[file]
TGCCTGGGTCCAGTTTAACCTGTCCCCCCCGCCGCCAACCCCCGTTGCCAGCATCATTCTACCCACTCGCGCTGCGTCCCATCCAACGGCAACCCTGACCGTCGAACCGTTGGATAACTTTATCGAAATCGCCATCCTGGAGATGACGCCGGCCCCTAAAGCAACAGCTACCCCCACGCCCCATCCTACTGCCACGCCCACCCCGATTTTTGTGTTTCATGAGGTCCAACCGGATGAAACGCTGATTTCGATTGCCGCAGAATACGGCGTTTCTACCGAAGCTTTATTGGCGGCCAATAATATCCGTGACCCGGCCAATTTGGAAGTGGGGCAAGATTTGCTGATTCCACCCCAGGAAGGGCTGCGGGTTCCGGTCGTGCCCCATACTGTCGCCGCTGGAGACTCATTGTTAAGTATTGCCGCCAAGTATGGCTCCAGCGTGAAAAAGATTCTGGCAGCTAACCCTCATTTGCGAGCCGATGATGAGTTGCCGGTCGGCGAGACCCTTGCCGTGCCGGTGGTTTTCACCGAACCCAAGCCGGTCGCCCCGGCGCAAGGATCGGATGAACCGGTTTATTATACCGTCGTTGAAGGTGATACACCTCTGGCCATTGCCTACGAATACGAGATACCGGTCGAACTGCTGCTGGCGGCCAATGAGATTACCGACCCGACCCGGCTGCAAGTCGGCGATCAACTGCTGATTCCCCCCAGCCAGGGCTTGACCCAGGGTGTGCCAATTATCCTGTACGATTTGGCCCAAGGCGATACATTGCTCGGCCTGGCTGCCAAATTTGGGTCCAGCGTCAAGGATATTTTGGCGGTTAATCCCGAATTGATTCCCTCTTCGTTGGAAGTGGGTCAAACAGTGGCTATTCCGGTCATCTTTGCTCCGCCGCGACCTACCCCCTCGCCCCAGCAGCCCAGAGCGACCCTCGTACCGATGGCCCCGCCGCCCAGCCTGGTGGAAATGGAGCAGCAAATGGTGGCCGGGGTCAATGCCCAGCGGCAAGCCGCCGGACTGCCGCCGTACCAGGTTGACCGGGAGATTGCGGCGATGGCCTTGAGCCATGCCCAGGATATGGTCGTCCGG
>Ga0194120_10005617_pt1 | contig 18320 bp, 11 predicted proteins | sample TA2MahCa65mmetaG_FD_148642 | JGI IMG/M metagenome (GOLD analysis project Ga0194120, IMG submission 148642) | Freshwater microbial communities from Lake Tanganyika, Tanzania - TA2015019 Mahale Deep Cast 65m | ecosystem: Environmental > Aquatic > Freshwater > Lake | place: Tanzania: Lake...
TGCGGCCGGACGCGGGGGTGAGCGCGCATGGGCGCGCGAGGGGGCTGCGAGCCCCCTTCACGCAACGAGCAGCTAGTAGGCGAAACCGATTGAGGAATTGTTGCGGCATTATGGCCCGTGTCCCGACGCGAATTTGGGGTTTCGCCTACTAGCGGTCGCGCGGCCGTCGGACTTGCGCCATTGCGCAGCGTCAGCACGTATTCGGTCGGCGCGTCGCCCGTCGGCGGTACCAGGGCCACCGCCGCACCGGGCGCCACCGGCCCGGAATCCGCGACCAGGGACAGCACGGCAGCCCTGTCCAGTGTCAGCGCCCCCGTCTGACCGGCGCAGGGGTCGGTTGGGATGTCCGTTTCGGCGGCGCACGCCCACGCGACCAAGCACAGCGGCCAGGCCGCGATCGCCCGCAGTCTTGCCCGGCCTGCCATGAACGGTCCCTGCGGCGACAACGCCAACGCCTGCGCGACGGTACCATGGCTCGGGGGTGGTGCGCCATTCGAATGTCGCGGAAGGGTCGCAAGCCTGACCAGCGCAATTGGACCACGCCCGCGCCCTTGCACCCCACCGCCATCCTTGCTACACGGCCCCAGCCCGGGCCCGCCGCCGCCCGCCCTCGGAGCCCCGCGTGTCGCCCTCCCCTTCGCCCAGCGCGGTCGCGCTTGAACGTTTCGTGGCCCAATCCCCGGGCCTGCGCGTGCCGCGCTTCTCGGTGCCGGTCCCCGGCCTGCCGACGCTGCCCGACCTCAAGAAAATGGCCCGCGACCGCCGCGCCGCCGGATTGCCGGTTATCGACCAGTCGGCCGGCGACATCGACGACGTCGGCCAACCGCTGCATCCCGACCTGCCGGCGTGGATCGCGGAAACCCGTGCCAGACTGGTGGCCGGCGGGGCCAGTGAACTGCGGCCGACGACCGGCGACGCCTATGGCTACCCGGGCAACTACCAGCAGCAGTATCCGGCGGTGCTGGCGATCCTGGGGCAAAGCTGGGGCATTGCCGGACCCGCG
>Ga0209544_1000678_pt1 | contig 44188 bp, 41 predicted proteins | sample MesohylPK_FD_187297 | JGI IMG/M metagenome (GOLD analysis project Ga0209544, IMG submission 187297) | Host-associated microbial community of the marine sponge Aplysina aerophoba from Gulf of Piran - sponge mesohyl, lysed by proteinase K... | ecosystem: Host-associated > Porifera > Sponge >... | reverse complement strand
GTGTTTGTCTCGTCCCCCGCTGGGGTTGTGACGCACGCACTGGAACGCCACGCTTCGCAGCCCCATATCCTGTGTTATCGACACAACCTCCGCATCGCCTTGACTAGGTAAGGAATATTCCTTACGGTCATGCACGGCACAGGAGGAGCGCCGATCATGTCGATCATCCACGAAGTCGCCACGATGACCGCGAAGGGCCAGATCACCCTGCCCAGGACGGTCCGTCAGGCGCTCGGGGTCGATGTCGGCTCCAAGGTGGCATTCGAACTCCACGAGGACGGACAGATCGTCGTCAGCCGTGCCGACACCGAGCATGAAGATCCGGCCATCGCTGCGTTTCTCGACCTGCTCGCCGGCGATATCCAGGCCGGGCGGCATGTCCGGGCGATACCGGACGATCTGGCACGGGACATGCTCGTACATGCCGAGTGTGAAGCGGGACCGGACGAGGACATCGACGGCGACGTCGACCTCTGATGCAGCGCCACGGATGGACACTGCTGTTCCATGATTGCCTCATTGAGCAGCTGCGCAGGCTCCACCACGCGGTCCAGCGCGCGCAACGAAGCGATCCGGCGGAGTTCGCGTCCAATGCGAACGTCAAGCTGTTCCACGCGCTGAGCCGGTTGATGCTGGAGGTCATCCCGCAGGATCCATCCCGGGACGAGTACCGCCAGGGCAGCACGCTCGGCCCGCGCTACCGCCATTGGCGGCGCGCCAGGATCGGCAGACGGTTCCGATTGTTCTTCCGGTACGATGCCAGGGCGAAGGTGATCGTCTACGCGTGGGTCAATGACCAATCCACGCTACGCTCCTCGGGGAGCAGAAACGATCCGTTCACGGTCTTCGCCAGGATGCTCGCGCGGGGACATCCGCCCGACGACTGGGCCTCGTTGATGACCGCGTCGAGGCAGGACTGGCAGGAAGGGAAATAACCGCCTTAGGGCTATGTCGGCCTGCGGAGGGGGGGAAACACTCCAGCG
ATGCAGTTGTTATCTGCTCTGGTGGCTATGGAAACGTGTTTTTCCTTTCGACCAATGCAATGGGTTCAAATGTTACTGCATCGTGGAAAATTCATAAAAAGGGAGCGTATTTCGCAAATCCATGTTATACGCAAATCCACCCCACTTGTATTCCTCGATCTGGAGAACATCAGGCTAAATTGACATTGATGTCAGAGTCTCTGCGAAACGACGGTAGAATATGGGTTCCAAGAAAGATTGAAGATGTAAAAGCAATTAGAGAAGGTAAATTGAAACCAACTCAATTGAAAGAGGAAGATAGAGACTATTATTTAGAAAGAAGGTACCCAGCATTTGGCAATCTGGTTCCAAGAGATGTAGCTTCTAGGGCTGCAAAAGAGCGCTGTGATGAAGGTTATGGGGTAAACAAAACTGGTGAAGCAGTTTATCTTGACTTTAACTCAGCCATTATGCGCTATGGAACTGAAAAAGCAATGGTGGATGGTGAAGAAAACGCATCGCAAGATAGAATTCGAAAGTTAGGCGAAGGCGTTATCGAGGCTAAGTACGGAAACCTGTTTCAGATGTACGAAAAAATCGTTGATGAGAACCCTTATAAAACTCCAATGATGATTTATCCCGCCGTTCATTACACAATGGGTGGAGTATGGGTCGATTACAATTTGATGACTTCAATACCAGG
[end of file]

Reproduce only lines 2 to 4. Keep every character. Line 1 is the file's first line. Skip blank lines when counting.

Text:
>Ga0194120_10005617_pt1 | contig 18320 bp, 11 predicted proteins | sample TA2MahCa65mmetaG_FD_148642 | JGI IMG/M metagenome (GOLD analysis project Ga0194120, IMG submission 148642) | Freshwater microbial communities from Lake Tanganyika, Tanzania - TA2015019 Mahale Deep Cast 65m | ecosystem: Environmental > Aquatic > Freshwater > Lake | place: Tanzania: Lake...
TGCGGCCGGACGCGGGGGTGAGCGCGCATGGGCGCGCGAGGGGGCTGCGAGCCCCCTTCACGCAACGAGCAGCTAGTAGGCGAAACCGATTGAGGAATTGTTGCGGCATTATGGCCCGTGTCCCGACGCGAATTTGGGGTTTCGCCTACTAGCGGTCGCGCGGCCGTCGGACTTGCGCCATTGCGCAGCGTCAGCACGTATTCGGTCGGCGCGTCGCCCGTCGGCGGTACCAGGGCCACCGCCGCACCGGGCGCCACCGGCCCGGAATCCGCGACCAGGGACAGCACGGCAGCCCTGTCCAGTGTCAGCGCCCCCGTCTGACCGGCGCAGGGGTCGGTTGGGATGTCCGTTTCGGCGGCGCACGCCCACGCGACCAAGCACAGCGGCCAGGCCGCGATCGCCCGCAGTCTTGCCCGGCCTGCCATGAACGGTCCCTGCGGCGACAACGCCAACGCCTGCGCGACGGTACCATGGCTCGGGGGTGGTGCGCCATTCGAATGTCGCGGAAGGGTCGCAAGCCTGACCAGCGCAATTGGACCACGCCCGCGCCCTTGCACCCCACCGCCATCCTTGCTACACGGCCCCAGCCCGGGCCCGCCGCCGCCCGCCCTCGGAGCCCCGCGTGTCGCCCTCCCCTTCGCCCAGCGCGGTCGCGCTTGAACGTTTCGTGGCCCAATCCCCGGGCCTGCGCGTGCCGCGCTTCTCGGTGCCGGTCCCCGGCCTGCCGACGCTGCCCGACCTCAAGAAAATGGCCCGCGACCGCCGCGCCGCCGGATTGCCGGTTATCGACCAGTCGGCCGGCGACATCGACGACGTCGGCCAACCGCTGCATCCCGACCTGCCGGCGTGGATCGCGGAAACCCGTGCCAGACTGGTGGCCGGCGGGGCCAGTGAACTGCGGCCGACGACCGGCGACGCCTATGGCTACCCGGGCAACTACCAGCAGCAGTATCCGGCGGTGCTGGCGATCCTGGGGCAAAGCTGGGGCATTGCCGGACCCGCG
>Ga0209544_1000678_pt1 | contig 44188 bp, 41 predicted proteins | sample MesohylPK_FD_187297 | JGI IMG/M metagenome (GOLD analysis project Ga0209544, IMG submission 187297) | Host-associated microbial community of the marine sponge Aplysina aerophoba from Gulf of Piran - sponge mesohyl, lysed by proteinase K... | ecosystem: Host-associated > Porifera > Sponge >... | reverse complement strand